Photos: Kevin Westenbarger
Mother Nature loves her curveballs. Spring riding at Mammoth Mountain, California, generally conjures up images of sunny parks and shedding layers in the warm weather. Sunscreen is paramount and laps with friends are summery and mellow. But, Mama Nature didn’t want to see anyone in sunglasses and sweatshirts this Saturday, as she unleashed one of the biggest storms Mono County has seen in the 2012 season. Mammoth had received almost two feet of snow Friday night, and Saturday morning, the white stuff was still coming down at a rate of three inches per hour. Snowdrifts in some areas were five feet tall, and visibility was, let’s just say, very limited. It was definitely a powder day, but one of the most challenging types of powder days out there.
Even though the weather was a little gnarly, excitement overwhelmed everyone in the Oakley Progression Session camp. Fresh snow and new tricks were at the top of everyone’s minds, and a bit of wind wasn’t going to slow anyone down. Of course, the adage that there are “no friends on a powder day” doesn’t ring true in the OPS crew, either. 60 ladies headed out onto the whiteout slopes together at 9am, ready to brave the conditions and make light, fluffy turns. Coaches Dominique Vallee, Marie-France Roy, Chanelle Sladics, Helene Olafsen, Kristi Leskinen, Lauren Perkins, Christine Savage, and Mary Walsh matched up with small groups and quickly spread out all over the mountain.
Marie headed into an open glade with a crew of women and taught them how to build a small jump. The ladies got their first experience riding a kicker into powder and were all smiles as they chucked 180s, methods, and other grabs, all without fear of getting hurt in the soft snow. Said one participant, “being scared of falling is a big blockade for me in terms of learning new things, so getting to build confidence by hitting the jump into powder was a big deal. I definitely feel more comfortable and am excited to try tricks in the park tomorrow.”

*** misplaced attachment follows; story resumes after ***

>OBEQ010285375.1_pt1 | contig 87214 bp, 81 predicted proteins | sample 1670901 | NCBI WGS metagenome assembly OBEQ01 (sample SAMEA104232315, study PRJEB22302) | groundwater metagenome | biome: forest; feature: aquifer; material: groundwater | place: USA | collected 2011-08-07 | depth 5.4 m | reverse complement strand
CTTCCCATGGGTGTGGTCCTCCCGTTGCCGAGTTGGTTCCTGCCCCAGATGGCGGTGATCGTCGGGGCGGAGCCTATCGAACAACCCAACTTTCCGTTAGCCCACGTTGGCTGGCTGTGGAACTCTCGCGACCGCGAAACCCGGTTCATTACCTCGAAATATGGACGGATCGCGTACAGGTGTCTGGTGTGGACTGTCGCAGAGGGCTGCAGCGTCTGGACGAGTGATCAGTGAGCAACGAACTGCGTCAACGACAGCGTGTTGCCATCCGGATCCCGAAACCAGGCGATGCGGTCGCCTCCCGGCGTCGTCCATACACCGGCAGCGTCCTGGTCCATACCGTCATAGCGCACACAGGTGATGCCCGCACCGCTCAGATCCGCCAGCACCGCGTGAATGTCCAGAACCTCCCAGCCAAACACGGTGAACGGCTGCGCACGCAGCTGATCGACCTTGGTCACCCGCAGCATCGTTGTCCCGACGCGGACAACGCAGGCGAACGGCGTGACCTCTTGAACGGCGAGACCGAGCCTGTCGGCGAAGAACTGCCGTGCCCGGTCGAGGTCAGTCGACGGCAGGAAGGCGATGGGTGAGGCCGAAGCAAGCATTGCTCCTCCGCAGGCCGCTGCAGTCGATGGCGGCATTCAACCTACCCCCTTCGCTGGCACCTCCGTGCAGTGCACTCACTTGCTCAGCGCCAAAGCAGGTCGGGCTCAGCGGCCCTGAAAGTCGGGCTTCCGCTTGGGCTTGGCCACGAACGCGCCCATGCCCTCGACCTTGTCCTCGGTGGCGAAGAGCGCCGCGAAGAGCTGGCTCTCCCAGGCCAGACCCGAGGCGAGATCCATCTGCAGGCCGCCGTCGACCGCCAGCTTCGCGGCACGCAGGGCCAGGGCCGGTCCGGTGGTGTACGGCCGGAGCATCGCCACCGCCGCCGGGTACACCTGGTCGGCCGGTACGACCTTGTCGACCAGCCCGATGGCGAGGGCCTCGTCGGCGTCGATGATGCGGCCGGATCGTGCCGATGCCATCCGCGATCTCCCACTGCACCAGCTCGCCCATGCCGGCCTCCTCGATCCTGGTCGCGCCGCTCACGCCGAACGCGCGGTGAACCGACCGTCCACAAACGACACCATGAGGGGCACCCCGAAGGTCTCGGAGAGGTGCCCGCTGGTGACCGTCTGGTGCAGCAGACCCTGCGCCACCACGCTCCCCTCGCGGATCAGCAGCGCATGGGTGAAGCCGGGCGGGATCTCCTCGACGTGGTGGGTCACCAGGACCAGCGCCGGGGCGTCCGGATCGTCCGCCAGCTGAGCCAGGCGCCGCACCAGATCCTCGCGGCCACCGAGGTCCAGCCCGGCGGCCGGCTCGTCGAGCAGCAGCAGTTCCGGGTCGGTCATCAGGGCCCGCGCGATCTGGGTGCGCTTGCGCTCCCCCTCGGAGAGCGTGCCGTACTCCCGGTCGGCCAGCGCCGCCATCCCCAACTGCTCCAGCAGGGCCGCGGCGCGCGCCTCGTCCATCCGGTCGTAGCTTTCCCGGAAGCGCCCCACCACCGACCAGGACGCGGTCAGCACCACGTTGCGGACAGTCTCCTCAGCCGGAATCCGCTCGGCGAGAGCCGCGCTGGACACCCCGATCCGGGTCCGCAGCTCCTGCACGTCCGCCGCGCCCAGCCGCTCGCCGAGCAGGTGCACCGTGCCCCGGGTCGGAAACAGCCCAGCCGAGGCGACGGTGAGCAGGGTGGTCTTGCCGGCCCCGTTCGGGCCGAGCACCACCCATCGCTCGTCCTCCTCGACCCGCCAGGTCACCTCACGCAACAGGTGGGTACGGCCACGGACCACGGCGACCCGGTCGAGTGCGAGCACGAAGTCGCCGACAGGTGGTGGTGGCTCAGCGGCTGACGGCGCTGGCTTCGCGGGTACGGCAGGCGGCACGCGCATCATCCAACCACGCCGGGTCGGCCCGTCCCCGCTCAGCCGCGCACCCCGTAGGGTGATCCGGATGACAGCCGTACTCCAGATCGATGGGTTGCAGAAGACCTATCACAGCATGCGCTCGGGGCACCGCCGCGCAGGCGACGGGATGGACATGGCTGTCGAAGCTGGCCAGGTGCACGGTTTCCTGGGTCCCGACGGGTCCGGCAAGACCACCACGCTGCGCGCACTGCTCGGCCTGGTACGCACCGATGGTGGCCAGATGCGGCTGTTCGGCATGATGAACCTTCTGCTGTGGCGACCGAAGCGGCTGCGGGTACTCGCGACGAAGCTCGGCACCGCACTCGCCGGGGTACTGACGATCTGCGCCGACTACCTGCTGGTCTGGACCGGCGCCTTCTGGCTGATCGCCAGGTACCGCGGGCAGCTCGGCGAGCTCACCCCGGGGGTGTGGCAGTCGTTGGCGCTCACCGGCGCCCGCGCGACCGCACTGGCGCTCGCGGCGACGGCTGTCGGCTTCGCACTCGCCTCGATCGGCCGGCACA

As the day wore on and the trails became tracked out, the OPS coaches stationed themselves in different areas, so that the ladies could pick what they wanted to focus on for the remainder of the day. This was a switch up from the usual OPS schedule, but when dealing with variable weather, as is often the case in snowboarding and skiing, it’s a necessity to be flexible and roll with the conditions. The OPS women did this flawlessly, as small groups headed to either Forest Trail park, back to the powder jump area, or over to chair 12 to hone powder and tree-riding skills. As snow continued to dump, winds picked up, and temperatures dropped, OPS participants stomped their first spins, laughed and whooped down pow lines, and smiled big all afternoon.
“Today was filled with deep powder and sideways wind and snow, but the girls riding powder in the park and still hitting all the features was epic,” said Dom Vallee. “Girls could fall on their heads and still chuck everything around. They killed it. They made it happen.”
There were definitely friends on this powder day.